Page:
Wednesday, September 3, 2008

Murray Leinster's "Morale: A Story of the War of 1941-43" (novelette, superweapon, free): There are multiple ways of defining terrorism

Quote from short story titled Morale -- A Story of the War of 1941-43 by Murray LeinsterIn spite of title, this story is unrelated to World War II; it was written in 1931.

There are two major themes here:

  1. A version of state terrorism: During war, at least one side uses outright terrorizing of civilian population of the opponent as a matter of war strategy. That's how the story gets its title - enemy's all out effort to break the morale of local civilian population. Because this is a pre nuclear weapons story, form of terror is cruder than Hiroshima.
  2. In an otherwise equal battle, one side introduces a superweapon to completely change the war situation - in the tradition of H G Wells' "The Land Ironclads", & Robert Heinlein's "Solution Unsatisfactory".
Action packed, fast moving story.

Story summary.

US is fighting a war against an unnamed enemy, primarily along the Pacific coast. There is very minor military deployment along east coast, & primarily to tell civilian population that east is also being defended.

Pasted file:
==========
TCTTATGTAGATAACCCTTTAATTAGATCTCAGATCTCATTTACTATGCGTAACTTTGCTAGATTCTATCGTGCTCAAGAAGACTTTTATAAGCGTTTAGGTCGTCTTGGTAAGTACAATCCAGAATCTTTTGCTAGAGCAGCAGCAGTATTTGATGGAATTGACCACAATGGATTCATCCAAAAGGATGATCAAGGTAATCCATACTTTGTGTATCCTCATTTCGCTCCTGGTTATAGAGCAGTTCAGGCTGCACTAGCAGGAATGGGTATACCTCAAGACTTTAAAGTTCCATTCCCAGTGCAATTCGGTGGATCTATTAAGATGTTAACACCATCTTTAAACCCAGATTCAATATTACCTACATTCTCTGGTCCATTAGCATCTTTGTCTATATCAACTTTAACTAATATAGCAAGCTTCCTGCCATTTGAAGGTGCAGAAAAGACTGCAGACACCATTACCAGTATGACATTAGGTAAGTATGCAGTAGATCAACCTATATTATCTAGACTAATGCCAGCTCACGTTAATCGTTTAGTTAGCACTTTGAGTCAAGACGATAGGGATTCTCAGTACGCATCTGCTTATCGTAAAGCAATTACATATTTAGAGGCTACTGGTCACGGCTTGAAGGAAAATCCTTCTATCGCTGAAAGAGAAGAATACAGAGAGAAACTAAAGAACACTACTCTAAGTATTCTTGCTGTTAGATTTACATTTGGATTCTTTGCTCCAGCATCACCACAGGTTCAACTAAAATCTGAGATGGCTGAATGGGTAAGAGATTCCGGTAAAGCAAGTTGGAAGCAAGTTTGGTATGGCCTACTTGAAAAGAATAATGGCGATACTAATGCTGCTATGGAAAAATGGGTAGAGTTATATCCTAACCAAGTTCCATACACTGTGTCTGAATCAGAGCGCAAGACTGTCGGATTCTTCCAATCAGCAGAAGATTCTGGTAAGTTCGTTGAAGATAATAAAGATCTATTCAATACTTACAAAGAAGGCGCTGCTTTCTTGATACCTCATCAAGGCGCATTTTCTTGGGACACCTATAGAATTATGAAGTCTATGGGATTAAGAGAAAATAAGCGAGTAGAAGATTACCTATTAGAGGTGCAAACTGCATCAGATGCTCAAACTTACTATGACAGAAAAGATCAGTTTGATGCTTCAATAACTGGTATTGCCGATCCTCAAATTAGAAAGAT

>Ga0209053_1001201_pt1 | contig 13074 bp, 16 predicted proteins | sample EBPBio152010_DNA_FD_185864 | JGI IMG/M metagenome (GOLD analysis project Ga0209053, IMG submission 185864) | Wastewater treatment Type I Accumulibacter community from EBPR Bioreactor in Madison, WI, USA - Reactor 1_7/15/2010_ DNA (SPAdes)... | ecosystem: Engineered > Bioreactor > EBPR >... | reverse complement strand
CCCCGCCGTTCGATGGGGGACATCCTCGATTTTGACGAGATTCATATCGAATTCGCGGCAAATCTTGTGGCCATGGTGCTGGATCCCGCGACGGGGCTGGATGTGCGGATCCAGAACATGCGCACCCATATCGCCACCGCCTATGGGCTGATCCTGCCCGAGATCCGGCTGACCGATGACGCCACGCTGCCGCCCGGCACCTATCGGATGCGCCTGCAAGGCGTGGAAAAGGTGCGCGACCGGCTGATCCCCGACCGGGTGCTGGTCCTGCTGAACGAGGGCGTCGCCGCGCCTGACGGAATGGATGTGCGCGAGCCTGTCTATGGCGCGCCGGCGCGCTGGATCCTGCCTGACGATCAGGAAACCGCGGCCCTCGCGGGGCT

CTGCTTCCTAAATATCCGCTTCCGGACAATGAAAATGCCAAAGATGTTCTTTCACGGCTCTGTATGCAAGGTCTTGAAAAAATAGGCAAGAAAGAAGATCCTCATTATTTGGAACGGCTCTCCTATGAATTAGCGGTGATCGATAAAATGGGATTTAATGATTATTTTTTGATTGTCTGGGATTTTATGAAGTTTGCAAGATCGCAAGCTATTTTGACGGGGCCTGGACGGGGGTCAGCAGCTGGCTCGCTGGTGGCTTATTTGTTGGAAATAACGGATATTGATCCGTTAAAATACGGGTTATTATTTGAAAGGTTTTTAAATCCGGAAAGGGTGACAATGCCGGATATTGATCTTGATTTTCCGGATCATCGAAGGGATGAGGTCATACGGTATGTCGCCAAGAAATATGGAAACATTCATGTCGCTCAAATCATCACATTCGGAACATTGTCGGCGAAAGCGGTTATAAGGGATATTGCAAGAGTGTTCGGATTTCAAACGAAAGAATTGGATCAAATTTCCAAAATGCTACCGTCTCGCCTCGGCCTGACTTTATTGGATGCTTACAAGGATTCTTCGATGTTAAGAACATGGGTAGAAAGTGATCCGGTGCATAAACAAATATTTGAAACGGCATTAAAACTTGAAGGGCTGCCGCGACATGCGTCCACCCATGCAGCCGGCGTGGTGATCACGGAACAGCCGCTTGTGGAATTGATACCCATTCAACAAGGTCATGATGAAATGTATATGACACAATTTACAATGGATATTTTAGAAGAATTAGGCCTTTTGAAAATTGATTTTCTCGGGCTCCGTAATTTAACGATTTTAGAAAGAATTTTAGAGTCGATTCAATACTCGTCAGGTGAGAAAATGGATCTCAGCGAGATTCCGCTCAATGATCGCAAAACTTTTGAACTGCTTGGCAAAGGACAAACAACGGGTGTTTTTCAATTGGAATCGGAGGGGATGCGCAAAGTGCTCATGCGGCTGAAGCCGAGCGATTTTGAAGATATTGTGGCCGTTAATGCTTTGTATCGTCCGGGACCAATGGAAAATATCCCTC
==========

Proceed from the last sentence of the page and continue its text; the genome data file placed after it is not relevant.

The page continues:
That's when a very tiny enemy contingent lands "in New Jersey Aug. 16, 1942" with their superweapon: a single massive supertank called "Wabbly" - "two hundred feet long" with "eight-foot-wide steel treads". It is equipped with induction weapons in a "dinkus on top" & poison gas weapons. It is supported by an unspecified number (but apparently very few) high flying supersonic aircraft capable of precision bombing. Any US aircraft attacking invading aircraft are destroyed by tank's induction weapon; any attack on Wabbly is neutralized by invading aircraft which can remotely sense "sparks from a motor", & use this information for precision bombing. Normal infantry attack on Wabbly is hopeless.

Wabbly will unleash a rein of absolute terror in many cities, completely leveling whole cities & villages killing every human in the path. Nothing the defenders have can touch Wabbly. Until the two heroes - Sergeant Walpole & Flight Cadet Ryerson - figure out a deception that will make the invading aircraft attack their own Wabbly!

See also.

  1. Two other stories that make use of induction weapons: Larry Niven's "The Warriors", & Murray Leinster's "Proxima Centauri".

Fact sheet.

First published: Astounding Stories, December 1931.
Download full text from Project Gutenberg.
Download audio from Maria Lectrix, in two parts: 01 & 02. Or direct MP3 at Internet Archive - 01 & 02.
Rating: A
Related: Stories of Murray Leinster.